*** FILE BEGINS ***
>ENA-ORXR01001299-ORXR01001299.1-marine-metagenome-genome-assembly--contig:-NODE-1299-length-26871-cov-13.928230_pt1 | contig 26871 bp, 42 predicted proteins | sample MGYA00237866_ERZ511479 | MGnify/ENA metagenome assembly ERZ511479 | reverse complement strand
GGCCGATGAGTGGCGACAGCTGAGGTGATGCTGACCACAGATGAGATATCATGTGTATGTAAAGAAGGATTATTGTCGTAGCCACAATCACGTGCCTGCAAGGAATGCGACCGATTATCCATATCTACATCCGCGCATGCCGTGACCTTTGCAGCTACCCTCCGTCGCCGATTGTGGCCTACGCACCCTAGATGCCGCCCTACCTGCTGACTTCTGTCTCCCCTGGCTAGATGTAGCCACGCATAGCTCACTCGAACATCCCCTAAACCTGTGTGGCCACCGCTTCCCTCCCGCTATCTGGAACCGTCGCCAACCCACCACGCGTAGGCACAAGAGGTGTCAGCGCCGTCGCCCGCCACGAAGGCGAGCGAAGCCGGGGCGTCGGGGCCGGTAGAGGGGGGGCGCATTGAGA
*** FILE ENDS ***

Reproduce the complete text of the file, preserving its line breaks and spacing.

>ENA-ORXR01001299-ORXR01001299.1-marine-metagenome-genome-assembly--contig:-NODE-1299-length-26871-cov-13.928230_pt1 | contig 26871 bp, 42 predicted proteins | sample MGYA00237866_ERZ511479 | MGnify/ENA metagenome assembly ERZ511479 | reverse complement strand
GGCCGATGAGTGGCGACAGCTGAGGTGATGCTGACCACAGATGAGATATCATGTGTATGTAAAGAAGGATTATTGTCGTAGCCACAATCACGTGCCTGCAAGGAATGCGACCGATTATCCATATCTACATCCGCGCATGCCGTGACCTTTGCAGCTACCCTCCGTCGCCGATTGTGGCCTACGCACCCTAGATGCCGCCCTACCTGCTGACTTCTGTCTCCCCTGGCTAGATGTAGCCACGCATAGCTCACTCGAACATCCCCTAAACCTGTGTGGCCACCGCTTCCCTCCCGCTATCTGGAACCGTCGCCAACCCACCACGCGTAGGCACAAGAGGTGTCAGCGCCGTCGCCCGCCACGAAGGCGAGCGAAGCCGGGGCGTCGGGGCCGGTAGAGGGGGGGCGCATTGAGA